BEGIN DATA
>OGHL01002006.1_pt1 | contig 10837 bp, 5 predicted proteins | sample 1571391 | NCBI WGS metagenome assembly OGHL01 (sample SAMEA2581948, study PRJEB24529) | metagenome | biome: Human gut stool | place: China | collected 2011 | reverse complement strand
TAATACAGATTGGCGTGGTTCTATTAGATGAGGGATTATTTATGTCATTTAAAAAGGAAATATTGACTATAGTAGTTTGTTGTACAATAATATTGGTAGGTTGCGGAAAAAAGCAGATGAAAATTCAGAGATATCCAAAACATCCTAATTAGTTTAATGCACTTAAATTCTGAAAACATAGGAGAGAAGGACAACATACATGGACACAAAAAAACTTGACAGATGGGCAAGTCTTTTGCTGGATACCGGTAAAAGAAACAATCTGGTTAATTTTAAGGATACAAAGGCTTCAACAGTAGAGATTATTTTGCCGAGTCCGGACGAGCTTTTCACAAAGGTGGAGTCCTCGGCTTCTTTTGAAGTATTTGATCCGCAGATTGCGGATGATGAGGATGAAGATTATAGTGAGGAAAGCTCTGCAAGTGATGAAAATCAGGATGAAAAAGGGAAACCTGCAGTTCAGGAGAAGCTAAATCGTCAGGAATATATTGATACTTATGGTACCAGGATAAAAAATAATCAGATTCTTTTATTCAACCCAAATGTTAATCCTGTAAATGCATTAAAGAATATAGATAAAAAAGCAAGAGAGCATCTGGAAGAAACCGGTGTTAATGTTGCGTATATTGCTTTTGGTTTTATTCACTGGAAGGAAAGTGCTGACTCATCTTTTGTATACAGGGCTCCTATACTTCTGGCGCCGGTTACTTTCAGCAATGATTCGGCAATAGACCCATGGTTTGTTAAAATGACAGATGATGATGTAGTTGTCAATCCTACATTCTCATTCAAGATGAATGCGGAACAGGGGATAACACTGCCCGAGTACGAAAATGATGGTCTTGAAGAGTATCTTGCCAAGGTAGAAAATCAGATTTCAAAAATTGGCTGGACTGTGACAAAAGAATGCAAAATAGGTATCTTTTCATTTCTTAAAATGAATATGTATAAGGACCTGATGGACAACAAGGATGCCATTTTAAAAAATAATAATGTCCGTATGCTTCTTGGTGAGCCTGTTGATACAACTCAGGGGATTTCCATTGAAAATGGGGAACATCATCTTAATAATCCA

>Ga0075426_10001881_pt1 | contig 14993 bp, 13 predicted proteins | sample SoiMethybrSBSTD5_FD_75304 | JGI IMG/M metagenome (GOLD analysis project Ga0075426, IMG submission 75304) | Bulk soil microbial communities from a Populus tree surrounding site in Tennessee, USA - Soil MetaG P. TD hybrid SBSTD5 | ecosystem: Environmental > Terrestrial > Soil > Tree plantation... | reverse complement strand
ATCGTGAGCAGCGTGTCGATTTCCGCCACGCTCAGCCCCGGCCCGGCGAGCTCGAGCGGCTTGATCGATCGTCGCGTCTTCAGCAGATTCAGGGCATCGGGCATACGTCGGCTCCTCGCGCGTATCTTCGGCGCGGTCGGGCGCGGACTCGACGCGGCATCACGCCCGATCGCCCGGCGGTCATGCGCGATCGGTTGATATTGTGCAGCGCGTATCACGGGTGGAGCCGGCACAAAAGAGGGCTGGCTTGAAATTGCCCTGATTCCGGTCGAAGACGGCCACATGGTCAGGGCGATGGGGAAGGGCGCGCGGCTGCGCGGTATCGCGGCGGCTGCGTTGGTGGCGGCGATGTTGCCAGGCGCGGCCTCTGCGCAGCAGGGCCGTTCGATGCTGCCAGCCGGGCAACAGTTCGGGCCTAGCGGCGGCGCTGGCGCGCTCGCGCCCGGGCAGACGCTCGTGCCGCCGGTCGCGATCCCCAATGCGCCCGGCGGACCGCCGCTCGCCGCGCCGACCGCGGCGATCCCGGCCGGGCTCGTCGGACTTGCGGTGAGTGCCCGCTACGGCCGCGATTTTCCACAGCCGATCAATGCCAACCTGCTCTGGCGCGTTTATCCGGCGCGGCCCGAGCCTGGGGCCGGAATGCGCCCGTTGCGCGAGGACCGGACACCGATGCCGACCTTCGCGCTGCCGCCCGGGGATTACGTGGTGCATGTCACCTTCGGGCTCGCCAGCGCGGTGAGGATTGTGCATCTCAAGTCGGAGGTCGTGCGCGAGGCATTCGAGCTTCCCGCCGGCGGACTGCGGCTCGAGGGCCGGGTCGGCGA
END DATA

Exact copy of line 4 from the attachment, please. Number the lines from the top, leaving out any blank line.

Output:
ATCGTGAGCAGCGTGTCGATTTCCGCCACGCTCAGCCCCGGCCCGGCGAGCTCGAGCGGCTTGATCGATCGTCGCGTCTTCAGCAGATTCAGGGCATCGGGCATACGTCGGCTCCTCGCGCGTATCTTCGGCGCGGTCGGGCGCGGACTCGACGCGGCATCACGCCCGATCGCCCGGCGGTCATGCGCGATCGGTTGATATTGTGCAGCGCGTATCACGGGTGGAGCCGGCACAAAAGAGGGCTGGCTTGAAATTGCCCTGATTCCGGTCGAAGACGGCCACATGGTCAGGGCGATGGGGAAGGGCGCGCGGCTGCGCGGTATCGCGGCGGCTGCGTTGGTGGCGGCGATGTTGCCAGGCGCGGCCTCTGCGCAGCAGGGCCGTTCGATGCTGCCAGCCGGGCAACAGTTCGGGCCTAGCGGCGGCGCTGGCGCGCTCGCGCCCGGGCAGACGCTCGTGCCGCCGGTCGCGATCCCCAATGCGCCCGGCGGACCGCCGCTCGCCGCGCCGACCGCGGCGATCCCGGCCGGGCTCGTCGGACTTGCGGTGAGTGCCCGCTACGGCCGCGATTTTCCACAGCCGATCAATGCCAACCTGCTCTGGCGCGTTTATCCGGCGCGGCCCGAGCCTGGGGCCGGAATGCGCCCGTTGCGCGAGGACCGGACACCGATGCCGACCTTCGCGCTGCCGCCCGGGGATTACGTGGTGCATGTCACCTTCGGGCTCGCCAGCGCGGTGAGGATTGTGCATCTCAAGTCGGAGGTCGTGCGCGAGGCATTCGAGCTTCCCGCCGGCGGACTGCGGCTCGAGGGCCGGGTCGGCGA